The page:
Saying goodbye to the media's favorite Republican

'Polarization' is driving Olympia Snowe from the Senate


This is a rush transcript from "The Five," March 2, 2012. This copy may not be in its final form and may be updated.

GREG GUTFELD, CO-HOST: So, Maine Republican Senator Olympia Snowe -- yes, they have senators in Maine, Dana. I know you didn't know that -- says politicians --



GUTFELD: All right. We're going to start this again.

So, Olympia Snowe says politicians spend more time fighting than solving problems. That's why she is leaving. For this divisiveness makes her wonder if she'll be productive in the future. To which I say: See you.

Senator, you have been in politics since, what, 1978? Thirty-four years is a long time on our dime. But if you think I am buying that your exodus is due to polarization, then I could say the same thing as every bar I'm at, at 2 a.m. The polarization between myself and the bartender can get pretty extreme, especially if he wants me gone and I'm making out with a barstool.

And are we really to believe you discovered polarization now? I guess you missed the Iraq war and those Clinton years and the Clarence Thomas hearings and Robert Bork. Yes, that was a love fest.

The fact is, to blame anything on polarization is to blame everything on principle. Defending disguised liberals like Snowe is only protecting a lack of principle, which raises an interesting point. Why is it when a Republican moves to the left it's commendable, but when a Democrat moves to the right, like Joe Lieberman, it's antisocial?

Either way, Snowe is the media's favorite kind of Republican, a liberal one. She is like Arlen Specter in a dress, which is kind of hot when you think about it.

She is a very classy lady. I wasn't talking about her looks. I was talk about her principles being like Arlen Specter.

But the fact is no one ever talks, Dana, they never talk about wouldn't it be great if Ted Kennedy became more moderate? If you are liberal, you are always heroic. If you're very conservative, you're a nut.

PERINO: Yes, starting to feel that a lot lately.


PERINO: Because sometimes in D.C., especially like on the cocktail circuit --


PERINO: -- to get invited to the parties.

GUTFELD: I'm often invited.

PERINO: You're the only conservative that anybody can stand. Then they invite you to the party. And then it's like, see how balanced we are?

And they can point to the one person they have.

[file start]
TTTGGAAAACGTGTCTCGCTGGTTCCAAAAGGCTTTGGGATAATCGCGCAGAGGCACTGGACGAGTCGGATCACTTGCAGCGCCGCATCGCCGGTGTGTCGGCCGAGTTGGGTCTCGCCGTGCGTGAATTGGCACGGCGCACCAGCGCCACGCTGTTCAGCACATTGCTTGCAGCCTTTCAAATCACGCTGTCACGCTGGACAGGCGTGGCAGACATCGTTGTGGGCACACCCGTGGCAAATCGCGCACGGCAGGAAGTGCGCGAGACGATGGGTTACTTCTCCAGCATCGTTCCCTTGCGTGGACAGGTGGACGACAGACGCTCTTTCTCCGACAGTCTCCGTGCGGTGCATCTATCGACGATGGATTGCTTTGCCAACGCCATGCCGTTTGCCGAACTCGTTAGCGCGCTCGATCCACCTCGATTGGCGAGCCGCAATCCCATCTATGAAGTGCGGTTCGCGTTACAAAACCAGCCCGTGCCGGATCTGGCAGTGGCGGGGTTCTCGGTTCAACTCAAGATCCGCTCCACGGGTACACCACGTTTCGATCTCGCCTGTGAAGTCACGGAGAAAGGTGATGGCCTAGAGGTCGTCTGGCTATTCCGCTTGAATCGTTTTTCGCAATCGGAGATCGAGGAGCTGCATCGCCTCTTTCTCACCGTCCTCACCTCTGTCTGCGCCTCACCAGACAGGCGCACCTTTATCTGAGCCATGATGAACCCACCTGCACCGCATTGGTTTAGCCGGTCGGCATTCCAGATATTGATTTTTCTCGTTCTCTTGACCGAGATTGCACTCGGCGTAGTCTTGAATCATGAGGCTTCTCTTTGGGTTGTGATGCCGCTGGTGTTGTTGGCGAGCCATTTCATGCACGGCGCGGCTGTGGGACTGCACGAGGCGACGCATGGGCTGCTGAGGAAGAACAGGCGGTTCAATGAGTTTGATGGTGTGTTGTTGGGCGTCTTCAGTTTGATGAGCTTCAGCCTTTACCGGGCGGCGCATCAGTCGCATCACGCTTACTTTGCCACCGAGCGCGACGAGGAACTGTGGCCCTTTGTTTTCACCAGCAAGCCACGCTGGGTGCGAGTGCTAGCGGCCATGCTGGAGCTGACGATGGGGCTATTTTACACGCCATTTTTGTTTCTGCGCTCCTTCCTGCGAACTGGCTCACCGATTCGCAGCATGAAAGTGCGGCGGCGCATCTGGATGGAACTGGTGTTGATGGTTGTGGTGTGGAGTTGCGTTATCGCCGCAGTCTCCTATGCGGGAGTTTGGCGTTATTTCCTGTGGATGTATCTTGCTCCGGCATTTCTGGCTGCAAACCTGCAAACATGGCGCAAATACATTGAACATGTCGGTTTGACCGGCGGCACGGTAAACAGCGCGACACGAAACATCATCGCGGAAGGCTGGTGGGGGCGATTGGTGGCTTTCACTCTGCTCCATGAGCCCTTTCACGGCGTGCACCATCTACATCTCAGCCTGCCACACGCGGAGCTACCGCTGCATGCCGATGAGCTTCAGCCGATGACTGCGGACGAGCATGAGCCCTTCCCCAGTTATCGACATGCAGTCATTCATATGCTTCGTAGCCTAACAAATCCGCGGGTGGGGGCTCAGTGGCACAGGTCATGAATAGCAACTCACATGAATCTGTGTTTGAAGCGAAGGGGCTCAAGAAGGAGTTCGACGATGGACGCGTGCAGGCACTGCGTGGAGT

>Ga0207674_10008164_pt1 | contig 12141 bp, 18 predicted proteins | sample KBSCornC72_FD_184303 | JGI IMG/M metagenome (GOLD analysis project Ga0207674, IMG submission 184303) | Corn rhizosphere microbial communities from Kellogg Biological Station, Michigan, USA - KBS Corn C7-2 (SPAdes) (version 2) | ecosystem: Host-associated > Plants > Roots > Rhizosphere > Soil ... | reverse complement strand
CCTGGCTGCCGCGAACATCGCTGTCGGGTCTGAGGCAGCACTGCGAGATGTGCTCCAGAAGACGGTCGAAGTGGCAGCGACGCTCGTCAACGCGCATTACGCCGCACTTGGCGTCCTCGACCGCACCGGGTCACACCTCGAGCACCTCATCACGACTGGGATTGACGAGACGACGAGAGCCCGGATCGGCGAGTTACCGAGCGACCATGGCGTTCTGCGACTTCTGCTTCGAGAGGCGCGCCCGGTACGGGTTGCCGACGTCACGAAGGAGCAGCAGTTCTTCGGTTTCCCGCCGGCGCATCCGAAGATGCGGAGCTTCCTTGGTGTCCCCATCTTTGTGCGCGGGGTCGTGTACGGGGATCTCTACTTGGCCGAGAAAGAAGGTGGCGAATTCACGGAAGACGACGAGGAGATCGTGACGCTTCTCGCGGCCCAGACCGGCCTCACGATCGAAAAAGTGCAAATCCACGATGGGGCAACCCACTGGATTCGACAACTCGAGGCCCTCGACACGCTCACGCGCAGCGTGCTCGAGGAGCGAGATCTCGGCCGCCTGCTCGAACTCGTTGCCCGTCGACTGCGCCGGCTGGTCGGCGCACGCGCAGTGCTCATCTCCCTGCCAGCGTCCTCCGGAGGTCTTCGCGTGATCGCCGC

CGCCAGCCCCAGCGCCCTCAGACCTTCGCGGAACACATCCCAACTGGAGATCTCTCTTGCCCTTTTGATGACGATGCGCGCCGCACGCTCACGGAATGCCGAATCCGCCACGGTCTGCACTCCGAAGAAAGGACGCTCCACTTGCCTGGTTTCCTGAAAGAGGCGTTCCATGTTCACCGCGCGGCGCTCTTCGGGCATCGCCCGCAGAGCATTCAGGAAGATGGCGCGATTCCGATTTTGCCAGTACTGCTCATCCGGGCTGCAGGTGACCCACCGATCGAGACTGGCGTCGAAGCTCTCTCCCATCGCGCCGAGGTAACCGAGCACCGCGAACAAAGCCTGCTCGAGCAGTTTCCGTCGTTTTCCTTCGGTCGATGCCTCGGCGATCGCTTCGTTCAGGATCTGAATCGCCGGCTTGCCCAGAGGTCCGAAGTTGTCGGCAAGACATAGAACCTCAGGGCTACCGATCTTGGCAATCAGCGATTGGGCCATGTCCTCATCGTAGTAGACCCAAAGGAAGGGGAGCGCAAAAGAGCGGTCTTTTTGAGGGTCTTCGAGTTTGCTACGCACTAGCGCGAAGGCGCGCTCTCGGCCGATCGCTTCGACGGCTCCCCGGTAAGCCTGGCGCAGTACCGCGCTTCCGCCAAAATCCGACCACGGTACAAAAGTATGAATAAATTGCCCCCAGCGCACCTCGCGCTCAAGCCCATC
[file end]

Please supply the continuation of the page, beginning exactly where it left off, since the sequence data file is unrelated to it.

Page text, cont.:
But let me say this about Olympia Snowe. I think she has been a great leader.


PERINO: I think she has been someone that is a reliable person who for Maine was a good senator for Maine. And, obviously, they re-elected her so many times.

But I also think that it's maybe time. And I think Maine actually -- Bob, I don't know if you agree with this, a lot of people said oh, no, now, the Republicans are going to lose Maine. I don't think that's necessarily true.

ANDREA TANTAROS, CO-HOST: I think they could actually -- they are probably going to do really well.

PERINO: You do? You think so?

TANTAROS: In 2010, during the midterm elections, they took over the governorship from a Democrat. Republicans won. And the House and the Senate in Maine flipped to Republican control.

And that was a state that Barack Obama won by, I believe, 57 percent.

BOB BECKEL, CO-HOST: Right, yes. But --

TANTAROS: This is looking really good for the Republicans. I talked to the RNC today, they said we feel good about this.

BECKEL: Well, the only question is, who will the Democrats put up?

Remember, 2010, the turn-out in presidential race is going to be a lot higher.


BECKEL: But leaving it aside, you know, the last time -- she is right about the partisanship. On the serious note, she -- the last time a major cross party bill was passed, George Bush was able to do it on No Child Left Behind. The fact is that the moderate Republican is a dying breed in the Senate and the House.

More and more -- it's true about the Democrats, too, by the way. Both caucuses are getting more polarized all the time. And if you're a moderate Republican, sitting in these caucuses, you can get nothing.

GUTFELD: But here is the thing. Let me ask you this, Eric. Moderate is code for liberal.

Isn't it the fact that people didn't start talking about polarization until conservatives started to fight like liberals? No one talked about polarization when the left were in charge.

ERIC BOLLING, CO-HOST: What's wrong with polarization?

GUTFELD: Exactly.

BOLLING: I'm all for polarization. I'm all for, you know, pushing further. I don't like this moderate Republican or moderate Democrat. Be a Republican or Democrat. Be true to yourself. Be true to your party. I'm not sure --

PERINO: I think she was.

BOLLING: I'm sure what Scott Brown -- what's Scott Brown?

PERINO: He's a Republican --

GUTFELD: Gorgeous guy.


BECKEL: If it wasn't for moderate Republicans and Democrats, you wouldn't have Civil Rights Act --

PERINO: Why wouldn't you want a big tent?

BOLLING: I think there's so many --

TANTAROS: I want a big tent.

PERINO: I even want you inside the tent.

BOLLING: No, no.

GUTFELD: Are you inviting him to go camping?


BOLLING: We have a president that's not moderate by any means, right?



BECKEL: Hell no, he's a socialist.

GUTFELD: -- move to the middle.

TANTAROS: Yes. We're being uncompromised.

GUTFELD: Yes, exactly.

BECKEL: The right, are you the right? Are you right?

GUTFELD: I consider myself libertarian conservative. Yes, I am the right.

PERINO: Are you invited to cocktail parties now?

GUTFELD: I don't get invited to anything. The only cocktail parties I go to are my garage with those candy cocktail.

BECKEL: If you wouldn't kiss barstools, you'd probably get invited to a few things. And I can understand --

GUTFELD: I have poor eyesight, Bob. You never know what happens. This is the way I am.

BECKEL: I know.

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